Parents Are Deeply Conflicted About Sending Their Kids to School, And It’s Not Just About Education
One of the largest national studies of parents of school-aged children highlights how concerns about health, academic progress, and job security are shaping educational and lifestyle decisions.
Just over five months into the pandemic in America, people are overwhelmed. COVID-19 has literally reshaped virtually every public system, including the economy, job market, and healthcare. At this point, the impacts have begun to impact one another — and perhaps nowhere more noticeably than in the educational system. Parents and kids around the country are facing the start of a new academic year with little security or certainty about how well their schools will be able to instruct or even protect the kids and adults in their buildings.
The rapid digital transformation forced upon school systems in the spring had varying degrees of successes. The general sense is that education suffered. As a consequence, many parents are facing this new school year with a sense of unease and concern about how to create the greatest possible physical, emotional, social, economic, and academic wellbeing for their kids.
Meeting Street Insights deployed one of the widest-reaching surveys in the market related to how parents and their children are dealing with the pandemic. The study looked at every related detail of decision-making in the pandemic environment, including how they are facing the risk of infection, how they’re managing family finances in the uncertain economic climate, and how those considerations are informing decisions about where and how their children will be educated.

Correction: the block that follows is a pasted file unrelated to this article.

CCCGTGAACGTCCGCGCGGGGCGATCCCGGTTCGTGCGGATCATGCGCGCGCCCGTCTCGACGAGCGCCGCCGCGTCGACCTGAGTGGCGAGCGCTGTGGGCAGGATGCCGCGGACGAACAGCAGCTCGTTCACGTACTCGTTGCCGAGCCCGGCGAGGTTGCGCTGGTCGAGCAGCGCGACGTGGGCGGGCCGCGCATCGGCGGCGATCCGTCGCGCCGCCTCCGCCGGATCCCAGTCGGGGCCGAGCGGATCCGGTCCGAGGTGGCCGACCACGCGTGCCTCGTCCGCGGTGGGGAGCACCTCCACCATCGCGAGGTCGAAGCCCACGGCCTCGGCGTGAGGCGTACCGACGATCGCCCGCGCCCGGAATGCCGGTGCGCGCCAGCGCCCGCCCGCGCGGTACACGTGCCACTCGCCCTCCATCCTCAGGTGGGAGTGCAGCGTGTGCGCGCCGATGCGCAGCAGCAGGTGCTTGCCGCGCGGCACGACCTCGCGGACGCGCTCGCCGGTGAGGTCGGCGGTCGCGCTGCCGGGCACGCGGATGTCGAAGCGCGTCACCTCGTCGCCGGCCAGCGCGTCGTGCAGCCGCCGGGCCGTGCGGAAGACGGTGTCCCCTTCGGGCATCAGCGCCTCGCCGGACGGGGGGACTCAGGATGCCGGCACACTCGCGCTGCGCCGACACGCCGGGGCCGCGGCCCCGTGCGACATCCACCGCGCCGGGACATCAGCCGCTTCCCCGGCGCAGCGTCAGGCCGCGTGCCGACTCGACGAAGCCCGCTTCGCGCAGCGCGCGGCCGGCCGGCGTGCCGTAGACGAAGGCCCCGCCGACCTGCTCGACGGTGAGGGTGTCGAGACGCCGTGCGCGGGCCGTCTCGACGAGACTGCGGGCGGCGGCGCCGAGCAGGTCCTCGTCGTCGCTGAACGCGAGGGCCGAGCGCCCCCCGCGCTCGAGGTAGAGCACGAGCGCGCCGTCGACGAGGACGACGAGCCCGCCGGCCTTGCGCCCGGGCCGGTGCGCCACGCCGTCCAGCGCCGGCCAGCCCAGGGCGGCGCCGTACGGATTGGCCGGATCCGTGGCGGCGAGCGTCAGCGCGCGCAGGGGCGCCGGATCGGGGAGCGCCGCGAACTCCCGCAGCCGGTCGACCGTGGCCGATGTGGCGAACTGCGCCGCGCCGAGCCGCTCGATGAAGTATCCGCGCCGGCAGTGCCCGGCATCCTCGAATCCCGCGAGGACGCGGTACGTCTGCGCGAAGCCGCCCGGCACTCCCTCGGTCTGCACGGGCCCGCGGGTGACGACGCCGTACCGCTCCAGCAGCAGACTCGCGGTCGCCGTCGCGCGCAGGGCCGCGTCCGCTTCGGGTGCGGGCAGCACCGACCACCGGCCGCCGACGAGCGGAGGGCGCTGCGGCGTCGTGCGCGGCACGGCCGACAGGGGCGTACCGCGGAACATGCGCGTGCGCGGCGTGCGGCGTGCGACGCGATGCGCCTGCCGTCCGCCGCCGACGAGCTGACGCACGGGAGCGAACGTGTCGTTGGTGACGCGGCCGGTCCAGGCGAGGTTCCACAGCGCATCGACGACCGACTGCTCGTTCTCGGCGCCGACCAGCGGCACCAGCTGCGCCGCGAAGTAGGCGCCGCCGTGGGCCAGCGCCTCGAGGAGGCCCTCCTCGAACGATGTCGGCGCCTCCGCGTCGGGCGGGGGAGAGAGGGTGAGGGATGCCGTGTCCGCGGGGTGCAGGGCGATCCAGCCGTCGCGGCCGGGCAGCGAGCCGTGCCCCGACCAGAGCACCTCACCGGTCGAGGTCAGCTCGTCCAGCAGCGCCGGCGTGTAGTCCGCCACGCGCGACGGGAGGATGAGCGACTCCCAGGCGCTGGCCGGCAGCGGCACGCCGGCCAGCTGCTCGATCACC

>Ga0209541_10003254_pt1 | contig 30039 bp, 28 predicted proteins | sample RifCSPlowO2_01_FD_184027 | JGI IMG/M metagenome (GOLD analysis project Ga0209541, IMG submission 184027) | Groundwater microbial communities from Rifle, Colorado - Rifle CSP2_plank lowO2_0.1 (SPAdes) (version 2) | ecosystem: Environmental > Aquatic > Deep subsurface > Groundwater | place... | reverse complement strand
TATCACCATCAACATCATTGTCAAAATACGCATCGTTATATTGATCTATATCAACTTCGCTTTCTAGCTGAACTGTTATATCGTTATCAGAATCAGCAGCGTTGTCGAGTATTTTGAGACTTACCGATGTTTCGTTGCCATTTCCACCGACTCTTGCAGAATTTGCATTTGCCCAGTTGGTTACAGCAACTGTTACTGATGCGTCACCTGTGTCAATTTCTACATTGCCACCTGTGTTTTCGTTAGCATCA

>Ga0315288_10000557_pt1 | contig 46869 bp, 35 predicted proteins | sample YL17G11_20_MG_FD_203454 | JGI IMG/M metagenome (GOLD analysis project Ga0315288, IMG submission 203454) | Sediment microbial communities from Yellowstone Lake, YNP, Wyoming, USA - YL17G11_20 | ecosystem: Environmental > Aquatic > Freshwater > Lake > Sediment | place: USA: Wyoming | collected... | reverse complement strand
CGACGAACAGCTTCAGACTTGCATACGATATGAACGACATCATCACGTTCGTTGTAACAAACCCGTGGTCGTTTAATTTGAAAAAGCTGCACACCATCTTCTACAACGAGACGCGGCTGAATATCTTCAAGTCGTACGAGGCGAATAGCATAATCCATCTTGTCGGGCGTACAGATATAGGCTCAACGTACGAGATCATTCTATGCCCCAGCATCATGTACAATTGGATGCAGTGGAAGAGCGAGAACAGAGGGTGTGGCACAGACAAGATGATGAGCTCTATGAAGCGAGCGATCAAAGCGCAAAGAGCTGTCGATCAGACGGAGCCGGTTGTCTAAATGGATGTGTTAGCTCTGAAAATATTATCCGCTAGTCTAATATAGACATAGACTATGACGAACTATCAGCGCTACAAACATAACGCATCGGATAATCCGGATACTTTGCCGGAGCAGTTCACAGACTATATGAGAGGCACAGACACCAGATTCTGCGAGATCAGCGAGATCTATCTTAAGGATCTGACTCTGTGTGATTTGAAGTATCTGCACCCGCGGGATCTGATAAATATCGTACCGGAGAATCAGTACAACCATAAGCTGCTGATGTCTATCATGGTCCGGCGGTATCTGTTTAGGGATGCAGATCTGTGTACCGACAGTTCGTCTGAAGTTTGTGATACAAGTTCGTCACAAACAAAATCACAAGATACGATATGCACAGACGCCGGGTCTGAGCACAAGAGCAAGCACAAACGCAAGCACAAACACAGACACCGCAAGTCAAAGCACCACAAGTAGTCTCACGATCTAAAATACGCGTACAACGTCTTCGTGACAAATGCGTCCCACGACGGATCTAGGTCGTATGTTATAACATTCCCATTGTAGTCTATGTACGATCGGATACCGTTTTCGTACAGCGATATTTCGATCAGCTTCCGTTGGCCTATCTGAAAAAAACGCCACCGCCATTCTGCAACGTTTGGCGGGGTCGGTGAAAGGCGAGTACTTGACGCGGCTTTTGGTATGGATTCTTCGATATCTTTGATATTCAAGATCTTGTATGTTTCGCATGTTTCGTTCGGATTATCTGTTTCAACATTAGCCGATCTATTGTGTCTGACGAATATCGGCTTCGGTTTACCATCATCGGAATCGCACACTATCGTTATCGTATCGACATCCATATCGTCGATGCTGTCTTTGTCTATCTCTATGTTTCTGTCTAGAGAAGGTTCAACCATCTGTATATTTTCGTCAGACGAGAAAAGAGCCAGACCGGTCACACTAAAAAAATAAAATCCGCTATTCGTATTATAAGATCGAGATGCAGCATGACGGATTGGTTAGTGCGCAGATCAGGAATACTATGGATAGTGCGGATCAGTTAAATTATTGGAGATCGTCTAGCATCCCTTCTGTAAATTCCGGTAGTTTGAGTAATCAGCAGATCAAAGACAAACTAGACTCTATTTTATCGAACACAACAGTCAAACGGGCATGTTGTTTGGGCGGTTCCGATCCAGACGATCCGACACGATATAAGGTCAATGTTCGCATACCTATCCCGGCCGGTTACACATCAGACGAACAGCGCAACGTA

The study results uncover areas of consensus, some surprising trends, and profound divisions between demographics. The places of agreement and disagreement reveal important insights into the priorities and beliefs American parents are using to make decisions for their families.
Download the ebook for an in-depth look at how parents are thinking about the pandemic and its impacts on education and family life now and in the future.
Parents are Having Regular, Meaningful Conversations with Their Kids
Parents are regularly discussing many important, timely topics with their children. Findings show they are more likely to focus more on topics that tend to seem urgent (like homework and the virus) rather than on bigger, more ‘adult’ discussions about topics like finances.
“Listed below are a series of different topics. For each one, please select how often you and your child had a conversation or discussion about that topic over the past couple of months, if at all.“
- In July 2020, just more than half of parents (52%) reported that at least one family member had lost a job, had hours or shifts reduced, or had taken a pay cut due to the COVID-19 outbreak. An additional 20% of parents worry that they or another family member will lose their job, have their hours reduced, or receive a pay cut.
- Parents spent a good deal of time helping their children with schoolwork during the shutdowns. 20% spent 3 hours or more and 53% spent 1-3 hours.
- For a plurality of parents (45%), these times represent an increase over the time they spent helping their children before the shutdowns.
- 4 in 5 adults were concerned about their children staying on track academically during the shutdowns.
- Almost all parents say they are very concerned their children will become sick with COVID-19 if they return to school in the fall. Across racial, economic, and political demographics, however, the comfort level varies widely with respect to whether or not to send them back into school buildings. For example, 67% of Republicans would be comfortable sending their children back to school compared to 45% of Independents and 42% of Democrats.
Meeting Street Insights conducted an online national survey of parents with at least one child between the ages of five and eighteen (N=1,000). The study was conducted July 3 – July 9, 2020.
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